It's funny how a farm just kind of happens, if you have a blithe and open soul and a tendency to say yes. We see our farm as an organic farm, not in the modern sense, but in that it grows spontaneously and naturally, free of our interventions. The universe seems to hear my thoughts, and animals just arrive. Sometimes they aren't with us for long, but we're adding to our bank of knowledge with each arrival and departure.
When we first moved here, the previous owners left us their small flock of Indian Runner ducks. We played farmer for awhile, enjoying the novelty of seeing our ducks running across the lawn to the pond.
It stood to reason that we should have a farm dog. I was in the deep hormonal throes of my pregnancy with Margot, and Jude and Violet were three and one respectively. I was also working full times. Sounds like a recipe for disaster, doesn't it? It was. The dog was blameless. I didn't have the time to work with him as I should have and made the very common mistake of taking on a task for which I had little experience AND for which I did no research. I followed my heart, which in most cases only results in pain for me, but in this case, affected the pup as well.
By the time Margot was born with a heart defect, the pup had grown into a dog, a very unruly dog (again, I take full responsibility, with forgiveness for my loving, open-hearted self). We put a detailed ad in the paper, and a nice bachelor who lived on a horse farm was happy to take our very active dog. We bid farewell to Oscar and wished him a better life than we could give him at that time.
Since then, we've inherited or acquired a flock of hens (see my very first blog post!), various ducks and roosters, a couple of ponies, chicks to raise as layers or as meat, and this Spring, our first piglets.
When people ask me how we do it, I reflect on the task of raising four children. If, as a single woman, I was landed with four children all at once, I would not have been able to easily adjust. Because my children arrived one at a time, it was a gradual adjustment to the full busyness we experience every day.
Similarly, our homestead has grown slowly over the years, and we adjust to the various levels of work and expertise involved with animal husbandry gradually. We ask lots of questions, call on those more experienced than us, try home remedies, and trust our guts. We involved our children with shoveling manure, feeding the critters, collecting eggs, and with the eventual demise of our meat birds.
A few weeks ago a wee Canada Goose gosling crossed my path. It was all alone, with no parents in sight, and I know its sibling had been killed by my friend's dog earlier in the day. I nestled it in my favourite yellow sweater, and brought it home. The next day my sister delivered it to the Wild Bird Care Centre, and the most recent report is that it has been adopted by goose parents!
As my child-bearing years drew to a close, I still felt that biennial longing that signaled that it was "time" for another baby. For the past year I've been hounding, hinting, and cajoling my husband into the idea that it might be time for us to get a puppy. Our life is drastically different now than it was six years ago. We have three children who are older now, and a toddler who follows the pack.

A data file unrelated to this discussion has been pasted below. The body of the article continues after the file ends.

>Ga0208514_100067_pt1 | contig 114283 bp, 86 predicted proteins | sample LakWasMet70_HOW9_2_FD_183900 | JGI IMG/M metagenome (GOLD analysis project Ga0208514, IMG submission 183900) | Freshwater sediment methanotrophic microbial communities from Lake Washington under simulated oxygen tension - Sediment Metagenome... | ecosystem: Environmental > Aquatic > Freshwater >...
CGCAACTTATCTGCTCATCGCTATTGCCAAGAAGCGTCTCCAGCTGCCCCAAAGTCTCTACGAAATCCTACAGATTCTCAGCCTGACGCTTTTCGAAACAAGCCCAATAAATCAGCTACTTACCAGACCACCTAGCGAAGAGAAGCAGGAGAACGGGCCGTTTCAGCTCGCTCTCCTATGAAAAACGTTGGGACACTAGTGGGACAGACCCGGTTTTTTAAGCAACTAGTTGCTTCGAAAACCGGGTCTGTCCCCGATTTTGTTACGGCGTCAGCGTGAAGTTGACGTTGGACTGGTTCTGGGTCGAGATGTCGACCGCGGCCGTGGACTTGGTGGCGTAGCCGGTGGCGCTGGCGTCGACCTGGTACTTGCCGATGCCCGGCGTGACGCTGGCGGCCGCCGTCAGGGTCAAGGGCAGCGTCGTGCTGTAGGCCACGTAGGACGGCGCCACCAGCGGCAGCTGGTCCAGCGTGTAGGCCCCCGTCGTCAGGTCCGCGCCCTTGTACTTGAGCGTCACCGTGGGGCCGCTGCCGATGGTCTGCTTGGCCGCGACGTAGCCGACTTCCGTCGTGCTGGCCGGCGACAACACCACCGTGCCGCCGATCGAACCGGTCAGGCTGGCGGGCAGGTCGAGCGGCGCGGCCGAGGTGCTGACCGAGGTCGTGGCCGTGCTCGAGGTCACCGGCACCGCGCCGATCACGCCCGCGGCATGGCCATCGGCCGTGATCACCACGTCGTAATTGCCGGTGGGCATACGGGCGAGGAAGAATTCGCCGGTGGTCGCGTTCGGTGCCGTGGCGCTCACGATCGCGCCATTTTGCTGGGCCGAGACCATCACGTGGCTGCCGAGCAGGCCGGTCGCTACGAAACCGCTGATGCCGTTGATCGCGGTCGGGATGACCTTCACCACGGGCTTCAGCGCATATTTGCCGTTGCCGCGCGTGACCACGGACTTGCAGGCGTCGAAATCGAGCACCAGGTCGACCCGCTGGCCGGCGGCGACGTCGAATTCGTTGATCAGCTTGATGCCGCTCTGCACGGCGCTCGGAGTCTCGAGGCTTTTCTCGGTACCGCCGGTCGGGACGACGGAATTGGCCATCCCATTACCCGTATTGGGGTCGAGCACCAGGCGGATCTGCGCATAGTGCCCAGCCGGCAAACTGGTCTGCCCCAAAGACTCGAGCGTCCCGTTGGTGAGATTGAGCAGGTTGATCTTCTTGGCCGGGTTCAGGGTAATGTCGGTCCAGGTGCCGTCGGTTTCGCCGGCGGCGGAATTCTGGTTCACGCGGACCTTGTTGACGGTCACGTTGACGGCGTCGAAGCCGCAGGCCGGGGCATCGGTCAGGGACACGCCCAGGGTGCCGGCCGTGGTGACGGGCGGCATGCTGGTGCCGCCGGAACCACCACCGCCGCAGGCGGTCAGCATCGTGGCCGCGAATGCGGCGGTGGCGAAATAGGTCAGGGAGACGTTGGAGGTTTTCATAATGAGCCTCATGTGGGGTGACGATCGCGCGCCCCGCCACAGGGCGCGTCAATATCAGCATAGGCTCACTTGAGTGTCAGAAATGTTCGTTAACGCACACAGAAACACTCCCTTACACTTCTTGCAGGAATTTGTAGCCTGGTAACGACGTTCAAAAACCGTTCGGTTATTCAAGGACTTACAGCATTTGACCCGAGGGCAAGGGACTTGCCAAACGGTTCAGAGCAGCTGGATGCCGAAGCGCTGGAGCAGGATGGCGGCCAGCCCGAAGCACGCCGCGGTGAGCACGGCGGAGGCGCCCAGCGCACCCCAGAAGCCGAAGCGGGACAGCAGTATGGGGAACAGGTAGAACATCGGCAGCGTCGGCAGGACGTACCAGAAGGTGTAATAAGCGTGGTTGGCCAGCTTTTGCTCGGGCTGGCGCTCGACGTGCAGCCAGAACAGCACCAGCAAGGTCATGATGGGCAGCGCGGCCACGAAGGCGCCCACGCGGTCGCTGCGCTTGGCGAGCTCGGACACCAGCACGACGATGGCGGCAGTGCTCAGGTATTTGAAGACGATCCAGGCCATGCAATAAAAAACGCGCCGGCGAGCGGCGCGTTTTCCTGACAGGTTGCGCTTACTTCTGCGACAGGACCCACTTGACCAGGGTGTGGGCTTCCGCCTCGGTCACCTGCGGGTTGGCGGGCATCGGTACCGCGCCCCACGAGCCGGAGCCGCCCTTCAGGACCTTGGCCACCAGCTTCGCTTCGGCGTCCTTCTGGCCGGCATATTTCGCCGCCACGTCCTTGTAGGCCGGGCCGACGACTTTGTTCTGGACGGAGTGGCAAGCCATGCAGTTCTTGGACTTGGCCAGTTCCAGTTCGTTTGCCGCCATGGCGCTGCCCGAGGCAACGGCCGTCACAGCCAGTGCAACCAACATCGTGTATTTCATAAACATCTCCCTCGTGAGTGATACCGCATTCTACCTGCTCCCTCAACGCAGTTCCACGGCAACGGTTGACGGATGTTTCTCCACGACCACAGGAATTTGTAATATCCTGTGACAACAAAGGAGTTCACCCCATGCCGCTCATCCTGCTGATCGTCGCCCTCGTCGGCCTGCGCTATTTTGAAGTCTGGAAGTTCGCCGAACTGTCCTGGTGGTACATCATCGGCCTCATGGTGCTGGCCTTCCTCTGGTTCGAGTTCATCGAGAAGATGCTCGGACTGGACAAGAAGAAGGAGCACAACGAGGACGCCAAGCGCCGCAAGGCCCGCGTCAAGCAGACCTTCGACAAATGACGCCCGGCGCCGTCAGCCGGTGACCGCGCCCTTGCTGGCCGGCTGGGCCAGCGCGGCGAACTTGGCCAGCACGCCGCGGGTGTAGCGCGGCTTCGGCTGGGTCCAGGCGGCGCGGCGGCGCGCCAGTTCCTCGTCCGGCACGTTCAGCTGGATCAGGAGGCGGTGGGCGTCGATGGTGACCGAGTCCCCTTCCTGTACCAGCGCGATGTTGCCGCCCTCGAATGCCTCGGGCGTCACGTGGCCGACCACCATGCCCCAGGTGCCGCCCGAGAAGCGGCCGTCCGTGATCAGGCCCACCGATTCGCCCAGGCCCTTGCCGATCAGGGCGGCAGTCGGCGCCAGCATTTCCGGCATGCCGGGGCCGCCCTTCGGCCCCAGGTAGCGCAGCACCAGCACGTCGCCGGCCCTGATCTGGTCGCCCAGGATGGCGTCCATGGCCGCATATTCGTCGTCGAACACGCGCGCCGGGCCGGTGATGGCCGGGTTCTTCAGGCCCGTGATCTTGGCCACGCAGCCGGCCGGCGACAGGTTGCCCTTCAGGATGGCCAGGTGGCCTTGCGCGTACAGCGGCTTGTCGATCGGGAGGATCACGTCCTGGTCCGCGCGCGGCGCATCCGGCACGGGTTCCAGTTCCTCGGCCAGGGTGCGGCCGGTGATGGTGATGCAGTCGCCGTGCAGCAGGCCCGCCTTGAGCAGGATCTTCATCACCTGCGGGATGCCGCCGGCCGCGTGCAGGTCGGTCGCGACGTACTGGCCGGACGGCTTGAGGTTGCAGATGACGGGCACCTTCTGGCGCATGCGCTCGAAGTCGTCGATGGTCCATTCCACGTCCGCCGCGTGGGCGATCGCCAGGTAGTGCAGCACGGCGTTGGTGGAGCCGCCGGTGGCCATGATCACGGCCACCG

I kept my eye on Kijiji but was not attracted to the many strange mixes of dogs that pass as glamour breeds (Rottlabradoodle, anyone?) and cost more than my monthly mortgage. I trusted that the "right" pup would appear when it was, well, right.
Last week a friend on Facebook posted an ad for pups, from just down the road from us. The breed was right, the price was right, and when I called to discover that they were on the farm of some local food-producers I've met at our Farmer's Market, I knew we'd found our pup. I met our pup's parents, and know the people who care for them to be conscientious, respectful, kind people. He's a Great Pyrenees/Retriever/Collie/Lab mix, and I'm about as excited as an expectant mother. I'm giddily reading every dog-training book I can get my hands on, determined to do things right this time.
I am finding the recurrent theme that dogs are happiest when they're allowed to follow the behaviours for which they were bred. Seeing as how our pup comes from guarding/herding stock, I wondered if he would be content with circling the kids and the ponies. I worried about what might happen in September when his herd (the humans) go back to work/school.
A few days later, I got an email from my midwife. It was what she referred to as a "Hail Mary" request. To make a long story short, she wanted to know if we'd take four of her British Milk Sheep to save them from an untimely end. After a quick text to my husband, I was able to answer, "Of course!"
Our latest flock arrived yesterday in the midst of Violet's 8th birthday, and right away my husband went out to buy a new drill to ensure that our fencing is in good order. We feel that we spend as much time worrying about fencing and broken barn doors as we do about the well-being of our many critters. The old maxim about good fences and happy neighbours is a maxim for a reason.
This little farm is almost full to capacity now. The lawnmower is on the fritz, so the moveable pen that came with the sheep will come in handy. Our ewes adapted quickly to their new home, and endured the curiosity of their new equine herd-mates. The man who delivered them has invited us to learn to shear in the next few weeks and has promised the fleeces to ME (insert giddy squeals of delight).
I'm a shepherdess! And in a few weeks we'll have a little sheep dog to keep us company and keep our herd safe and together. I have broken fingernails and I need new shoes. The work never ends and our farm is looking less like the picture postcard it did when we bought it and more like a place where people and animals live and work.
I couldn't be happier. I'm living my dream.